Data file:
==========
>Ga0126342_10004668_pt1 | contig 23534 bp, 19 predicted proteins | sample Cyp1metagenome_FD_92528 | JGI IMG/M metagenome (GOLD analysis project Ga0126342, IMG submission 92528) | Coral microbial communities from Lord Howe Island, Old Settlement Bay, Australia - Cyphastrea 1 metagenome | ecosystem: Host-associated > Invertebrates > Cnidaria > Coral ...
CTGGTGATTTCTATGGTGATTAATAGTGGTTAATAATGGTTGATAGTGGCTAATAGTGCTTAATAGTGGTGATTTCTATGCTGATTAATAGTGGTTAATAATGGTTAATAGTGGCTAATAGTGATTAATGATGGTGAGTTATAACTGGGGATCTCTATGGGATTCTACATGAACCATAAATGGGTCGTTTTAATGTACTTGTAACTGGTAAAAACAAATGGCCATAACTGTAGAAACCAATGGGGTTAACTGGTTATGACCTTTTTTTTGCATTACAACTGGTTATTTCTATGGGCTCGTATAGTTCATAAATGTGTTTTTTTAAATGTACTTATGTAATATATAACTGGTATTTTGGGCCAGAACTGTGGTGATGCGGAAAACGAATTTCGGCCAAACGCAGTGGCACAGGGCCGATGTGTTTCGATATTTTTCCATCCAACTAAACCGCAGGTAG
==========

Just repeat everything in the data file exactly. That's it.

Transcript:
>Ga0126342_10004668_pt1 | contig 23534 bp, 19 predicted proteins | sample Cyp1metagenome_FD_92528 | JGI IMG/M metagenome (GOLD analysis project Ga0126342, IMG submission 92528) | Coral microbial communities from Lord Howe Island, Old Settlement Bay, Australia - Cyphastrea 1 metagenome | ecosystem: Host-associated > Invertebrates > Cnidaria > Coral ...
CTGGTGATTTCTATGGTGATTAATAGTGGTTAATAATGGTTGATAGTGGCTAATAGTGCTTAATAGTGGTGATTTCTATGCTGATTAATAGTGGTTAATAATGGTTAATAGTGGCTAATAGTGATTAATGATGGTGAGTTATAACTGGGGATCTCTATGGGATTCTACATGAACCATAAATGGGTCGTTTTAATGTACTTGTAACTGGTAAAAACAAATGGCCATAACTGTAGAAACCAATGGGGTTAACTGGTTATGACCTTTTTTTTGCATTACAACTGGTTATTTCTATGGGCTCGTATAGTTCATAAATGTGTTTTTTTAAATGTACTTATGTAATATATAACTGGTATTTTGGGCCAGAACTGTGGTGATGCGGAAAACGAATTTCGGCCAAACGCAGTGGCACAGGGCCGATGTGTTTCGATATTTTTCCATCCAACTAAACCGCAGGTAG